The main reason for not signing up employees to a pension scheme on time seems to be that some employers have just not given themselves enough time to prepare. The regulator recommends that firms start planning at least a year before their staging date for beginning their auto-enrolment process.

Posted byVictoria ClarkeinAuto EnrolmentPayroll Software

Jan 2015


Automatic enrolment - Look out for a letter from The Pensions Regulator!

The Pensions Regulator will be issuing a one-off letter to all small and micro employers between the end of January and May 2015 to ensure they know when their new workplace pension duties start.

The letter will provide key information such as their PAYE reference number, the date the law applies to them and the process through which they can provide a nominated contact to the regulator to receive regular, useful and relevant information in the run up to the date at which they need to comply with their duties.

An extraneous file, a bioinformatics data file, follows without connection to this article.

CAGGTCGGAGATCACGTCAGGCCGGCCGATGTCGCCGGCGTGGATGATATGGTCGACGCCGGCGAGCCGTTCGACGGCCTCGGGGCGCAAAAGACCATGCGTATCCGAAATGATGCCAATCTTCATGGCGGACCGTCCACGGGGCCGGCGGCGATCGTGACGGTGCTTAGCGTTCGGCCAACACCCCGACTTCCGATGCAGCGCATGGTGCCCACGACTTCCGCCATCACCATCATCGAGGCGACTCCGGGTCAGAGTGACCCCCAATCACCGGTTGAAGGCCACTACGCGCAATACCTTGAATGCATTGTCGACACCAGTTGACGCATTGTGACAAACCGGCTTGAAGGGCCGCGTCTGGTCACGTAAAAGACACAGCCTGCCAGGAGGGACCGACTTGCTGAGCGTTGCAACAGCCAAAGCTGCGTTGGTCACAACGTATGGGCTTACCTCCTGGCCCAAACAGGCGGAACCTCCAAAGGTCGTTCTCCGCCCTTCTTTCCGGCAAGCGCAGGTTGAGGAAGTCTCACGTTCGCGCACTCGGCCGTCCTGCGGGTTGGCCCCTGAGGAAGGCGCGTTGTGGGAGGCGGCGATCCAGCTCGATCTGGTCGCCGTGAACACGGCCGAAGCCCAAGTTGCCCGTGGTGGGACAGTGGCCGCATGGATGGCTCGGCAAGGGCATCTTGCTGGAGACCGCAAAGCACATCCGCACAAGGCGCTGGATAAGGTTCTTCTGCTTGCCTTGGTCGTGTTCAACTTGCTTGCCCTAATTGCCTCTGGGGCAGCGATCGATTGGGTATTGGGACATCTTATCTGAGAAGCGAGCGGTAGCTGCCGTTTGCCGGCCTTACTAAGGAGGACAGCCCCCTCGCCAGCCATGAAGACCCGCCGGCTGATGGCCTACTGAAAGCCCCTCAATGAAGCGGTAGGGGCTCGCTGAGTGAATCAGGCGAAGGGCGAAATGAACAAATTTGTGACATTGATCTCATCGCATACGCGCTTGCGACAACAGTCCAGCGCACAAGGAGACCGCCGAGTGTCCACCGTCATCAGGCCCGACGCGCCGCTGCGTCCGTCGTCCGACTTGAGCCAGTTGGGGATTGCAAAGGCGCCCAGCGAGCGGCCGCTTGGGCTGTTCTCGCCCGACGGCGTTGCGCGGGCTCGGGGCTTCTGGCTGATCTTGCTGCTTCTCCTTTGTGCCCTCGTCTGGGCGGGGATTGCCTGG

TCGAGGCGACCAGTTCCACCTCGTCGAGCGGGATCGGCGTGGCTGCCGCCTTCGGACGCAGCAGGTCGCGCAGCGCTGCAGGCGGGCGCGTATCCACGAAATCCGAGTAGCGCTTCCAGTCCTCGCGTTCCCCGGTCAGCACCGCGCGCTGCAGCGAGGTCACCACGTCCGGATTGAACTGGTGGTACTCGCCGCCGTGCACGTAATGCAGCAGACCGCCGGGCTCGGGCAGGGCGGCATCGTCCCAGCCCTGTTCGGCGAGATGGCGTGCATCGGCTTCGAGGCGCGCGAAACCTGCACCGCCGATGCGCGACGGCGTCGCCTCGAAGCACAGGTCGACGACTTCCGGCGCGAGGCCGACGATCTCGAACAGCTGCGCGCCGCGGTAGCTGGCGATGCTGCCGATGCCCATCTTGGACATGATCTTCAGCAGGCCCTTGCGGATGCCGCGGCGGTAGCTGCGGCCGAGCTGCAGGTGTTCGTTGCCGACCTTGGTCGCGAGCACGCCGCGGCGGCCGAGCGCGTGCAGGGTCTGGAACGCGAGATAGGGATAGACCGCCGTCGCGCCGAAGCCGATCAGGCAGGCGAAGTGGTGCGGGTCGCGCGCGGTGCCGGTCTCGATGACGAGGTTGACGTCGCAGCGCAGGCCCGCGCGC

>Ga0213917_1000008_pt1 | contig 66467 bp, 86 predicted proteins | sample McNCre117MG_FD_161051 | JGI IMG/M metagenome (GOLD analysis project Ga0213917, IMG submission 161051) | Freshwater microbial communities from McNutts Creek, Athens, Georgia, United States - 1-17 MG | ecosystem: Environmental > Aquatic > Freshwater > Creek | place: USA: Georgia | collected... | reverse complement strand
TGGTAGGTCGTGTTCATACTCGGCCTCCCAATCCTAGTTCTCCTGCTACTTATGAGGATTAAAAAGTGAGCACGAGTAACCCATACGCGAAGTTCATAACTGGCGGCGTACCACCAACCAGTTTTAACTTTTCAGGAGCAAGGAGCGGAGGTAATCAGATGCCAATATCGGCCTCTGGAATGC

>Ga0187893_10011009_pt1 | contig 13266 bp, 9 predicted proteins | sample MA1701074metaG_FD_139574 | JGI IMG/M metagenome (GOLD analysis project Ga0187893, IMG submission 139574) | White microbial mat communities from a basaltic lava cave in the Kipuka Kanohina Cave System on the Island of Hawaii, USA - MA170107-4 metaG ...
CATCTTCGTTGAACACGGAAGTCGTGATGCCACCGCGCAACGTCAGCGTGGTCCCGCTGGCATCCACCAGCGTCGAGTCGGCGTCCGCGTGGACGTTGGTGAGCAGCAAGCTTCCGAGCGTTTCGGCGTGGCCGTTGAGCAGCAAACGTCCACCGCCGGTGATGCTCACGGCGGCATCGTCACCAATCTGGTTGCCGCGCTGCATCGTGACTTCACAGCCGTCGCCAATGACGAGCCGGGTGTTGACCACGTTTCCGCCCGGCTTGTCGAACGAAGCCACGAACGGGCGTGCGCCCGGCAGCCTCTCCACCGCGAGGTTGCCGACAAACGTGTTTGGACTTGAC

Approximately five million workers have already been automatically enrolled by nearly 43,000 employers. In the coming months and years, another 4 million workers will be automatically enrolled by small employers across the country. Small employers are those with fewer than 50 workers.

You can find out your staging date at any time by simply entering your PAYE reference into the Pension Regulator’s staging date calculator.

Posted byVictoria ClarkeinAuto Enrolment

Jan 2015


Calculating Holiday Pay – Updated Guidance

In light of a number of recent court judgements and the resulting changes to regulations, Acas has updated their holiday pay guidance to assist employers in calculating holiday pay.

Several key points that employers should be aware of: